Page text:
It depends on where you live and what sort of job it is. You do not need an I.T degree to do an I.T job but employers want you to have one its a way of filtering applications which sucks cause it's really about the hands on stuff.
  • whutupperwhutupper Member Posts: 11 ■□□□□□□□□□
    no degree here, save your money - by the time you graduate its obsolete and you left with debt. I see it as a net loss personally.
  • manny355manny355 Member Posts: 134
    I have an AA in Business Admin and a BS in Computer Info Systems...

    as for is a degree important...it depends...in some cases yes and in some no.

    Example...recently there have been changes in my department...restructering...so when it came time to dole out new positions...I got singled out due to what I believe is my degree for a higher position.

    Was it due to my degree...who knows...they are highering another person to complete the time and in the job description a BS in one of the requirements.

    So my take is this...if all you have is a degree and experience then you may do well...but you would do better with certs.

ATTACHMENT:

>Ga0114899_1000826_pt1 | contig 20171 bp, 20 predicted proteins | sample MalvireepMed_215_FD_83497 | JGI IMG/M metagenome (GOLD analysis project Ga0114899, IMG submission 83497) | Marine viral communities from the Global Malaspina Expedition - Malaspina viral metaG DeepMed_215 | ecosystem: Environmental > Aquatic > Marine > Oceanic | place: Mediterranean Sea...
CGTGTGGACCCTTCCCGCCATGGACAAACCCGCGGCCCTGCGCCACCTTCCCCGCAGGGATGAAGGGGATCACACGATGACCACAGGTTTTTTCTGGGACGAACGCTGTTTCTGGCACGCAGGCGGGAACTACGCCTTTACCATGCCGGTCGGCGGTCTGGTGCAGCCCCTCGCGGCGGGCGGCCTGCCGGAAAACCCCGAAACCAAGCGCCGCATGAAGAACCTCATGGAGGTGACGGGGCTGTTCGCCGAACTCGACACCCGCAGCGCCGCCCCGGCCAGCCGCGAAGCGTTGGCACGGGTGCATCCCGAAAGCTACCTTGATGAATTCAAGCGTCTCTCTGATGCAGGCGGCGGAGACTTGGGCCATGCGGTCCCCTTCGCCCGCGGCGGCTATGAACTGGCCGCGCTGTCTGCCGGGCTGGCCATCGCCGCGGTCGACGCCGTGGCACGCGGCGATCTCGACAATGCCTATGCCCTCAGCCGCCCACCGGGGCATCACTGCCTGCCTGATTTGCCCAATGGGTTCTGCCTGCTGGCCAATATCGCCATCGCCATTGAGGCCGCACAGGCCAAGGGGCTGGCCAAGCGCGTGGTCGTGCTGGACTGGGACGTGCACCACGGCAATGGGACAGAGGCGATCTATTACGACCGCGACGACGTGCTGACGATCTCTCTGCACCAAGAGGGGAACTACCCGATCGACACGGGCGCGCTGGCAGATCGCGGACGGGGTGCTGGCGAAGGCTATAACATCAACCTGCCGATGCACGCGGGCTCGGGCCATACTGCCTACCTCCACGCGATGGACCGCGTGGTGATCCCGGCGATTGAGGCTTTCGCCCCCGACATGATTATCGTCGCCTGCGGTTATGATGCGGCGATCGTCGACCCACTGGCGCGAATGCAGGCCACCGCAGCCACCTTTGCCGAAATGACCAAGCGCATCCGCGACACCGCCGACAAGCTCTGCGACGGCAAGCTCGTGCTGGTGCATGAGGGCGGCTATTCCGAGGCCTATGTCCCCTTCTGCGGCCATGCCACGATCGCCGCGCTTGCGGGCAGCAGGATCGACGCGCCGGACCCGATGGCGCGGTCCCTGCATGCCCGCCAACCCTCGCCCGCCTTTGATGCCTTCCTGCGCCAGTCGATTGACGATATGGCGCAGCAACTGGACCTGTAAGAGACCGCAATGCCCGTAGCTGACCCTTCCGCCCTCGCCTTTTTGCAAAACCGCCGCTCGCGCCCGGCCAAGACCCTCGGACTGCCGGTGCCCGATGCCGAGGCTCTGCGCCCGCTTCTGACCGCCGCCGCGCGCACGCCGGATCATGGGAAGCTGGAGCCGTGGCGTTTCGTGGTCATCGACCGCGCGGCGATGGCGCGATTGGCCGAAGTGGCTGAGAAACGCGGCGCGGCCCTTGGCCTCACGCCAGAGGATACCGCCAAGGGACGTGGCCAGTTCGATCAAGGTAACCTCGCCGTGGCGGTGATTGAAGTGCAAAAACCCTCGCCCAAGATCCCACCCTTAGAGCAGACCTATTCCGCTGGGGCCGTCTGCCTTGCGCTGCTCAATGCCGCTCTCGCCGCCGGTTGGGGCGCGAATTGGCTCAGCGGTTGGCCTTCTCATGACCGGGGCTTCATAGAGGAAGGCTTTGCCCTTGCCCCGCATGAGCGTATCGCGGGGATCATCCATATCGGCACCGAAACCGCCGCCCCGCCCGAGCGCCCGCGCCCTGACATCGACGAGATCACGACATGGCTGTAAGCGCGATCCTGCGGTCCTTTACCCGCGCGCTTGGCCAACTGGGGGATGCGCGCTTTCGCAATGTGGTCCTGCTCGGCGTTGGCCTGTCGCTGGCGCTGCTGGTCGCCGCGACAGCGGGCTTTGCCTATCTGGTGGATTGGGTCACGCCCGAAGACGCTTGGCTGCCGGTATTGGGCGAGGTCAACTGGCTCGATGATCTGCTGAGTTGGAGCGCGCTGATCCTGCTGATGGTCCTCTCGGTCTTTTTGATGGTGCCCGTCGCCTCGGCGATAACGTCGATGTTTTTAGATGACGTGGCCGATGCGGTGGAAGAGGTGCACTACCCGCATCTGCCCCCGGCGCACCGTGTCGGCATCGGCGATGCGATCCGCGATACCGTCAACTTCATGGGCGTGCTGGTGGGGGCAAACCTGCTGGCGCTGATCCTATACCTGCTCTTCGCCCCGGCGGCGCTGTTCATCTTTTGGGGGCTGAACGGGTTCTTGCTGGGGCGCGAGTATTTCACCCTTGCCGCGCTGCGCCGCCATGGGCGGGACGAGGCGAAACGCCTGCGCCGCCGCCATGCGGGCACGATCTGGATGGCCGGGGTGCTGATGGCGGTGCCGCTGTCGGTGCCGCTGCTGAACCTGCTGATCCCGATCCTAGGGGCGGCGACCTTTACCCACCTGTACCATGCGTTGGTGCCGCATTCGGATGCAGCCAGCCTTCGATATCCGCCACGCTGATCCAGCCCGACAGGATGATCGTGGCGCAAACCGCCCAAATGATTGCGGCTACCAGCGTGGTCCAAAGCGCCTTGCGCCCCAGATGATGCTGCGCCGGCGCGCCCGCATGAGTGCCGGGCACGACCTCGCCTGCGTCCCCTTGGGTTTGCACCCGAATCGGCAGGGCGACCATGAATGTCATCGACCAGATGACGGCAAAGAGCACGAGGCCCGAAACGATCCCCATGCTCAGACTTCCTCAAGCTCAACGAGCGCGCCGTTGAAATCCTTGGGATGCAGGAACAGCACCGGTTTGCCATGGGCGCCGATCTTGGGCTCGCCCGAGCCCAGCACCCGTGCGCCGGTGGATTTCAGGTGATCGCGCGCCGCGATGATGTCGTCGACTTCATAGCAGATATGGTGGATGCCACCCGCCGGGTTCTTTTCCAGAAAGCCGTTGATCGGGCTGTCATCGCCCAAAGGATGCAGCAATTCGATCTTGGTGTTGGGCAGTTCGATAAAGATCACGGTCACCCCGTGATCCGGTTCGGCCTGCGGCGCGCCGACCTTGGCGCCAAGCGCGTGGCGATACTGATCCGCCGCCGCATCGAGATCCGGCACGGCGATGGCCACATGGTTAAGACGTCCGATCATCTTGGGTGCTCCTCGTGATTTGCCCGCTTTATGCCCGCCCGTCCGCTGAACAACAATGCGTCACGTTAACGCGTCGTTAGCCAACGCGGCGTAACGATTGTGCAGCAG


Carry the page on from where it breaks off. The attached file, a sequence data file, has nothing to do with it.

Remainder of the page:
Both being equal (Degree + experience vs Certs + experience) complete your degree...it will translate more readily to upper level management positions than I.T Related certs.

    How many IT managers have degrees in English...or Humanities...lol

    There is another thread on here where I vent about that as well.
  • BradleyHUBradleyHU Member Posts: 918 ■■■■□□□□□□
    lolz....this is almost like Mac vs PC type threads. And even with degrees, you got Associates vs Bachelor's type battles.
    whutupper wrote: »
    no degree here, save your money - by the time you graduate its obsolete and you left with debt. I see it as a net loss personally.

    a degree will never be obsolete. The principals never change, just what you're applying it to does. and if anything will be obsolete, it would be certifications. you got MCSA/E certs that have been retired(NT, 2000), as well as other vendors.
    Link Me
    Graduate of the REAL HU & #1 HBCU...HAMPTON UNIVERSITY!!! #shoutout to c/o 2004
    WIP: 70-410(TBD) | ITIL v3 Foundation(TBD)
  • oldbarneyoldbarney Member Posts: 89 ■■□□□□□□□□
    I hold 3 associate degrees (IT, Business, Language), a BA, and completed 30 hrs toward a masters. My BA helped me obtain my present position. In my case, the degrees opened more doors.
  • ipconfig.allipconfig.all Banned Posts: 428
    No degree for me either, though I wish I have one. I have I.T Certifications and some experience and I still haven't found my first full time permanent job yet, but over here the Bachelor isn't that much of a deal though some entry level jobs do ask for it but not most.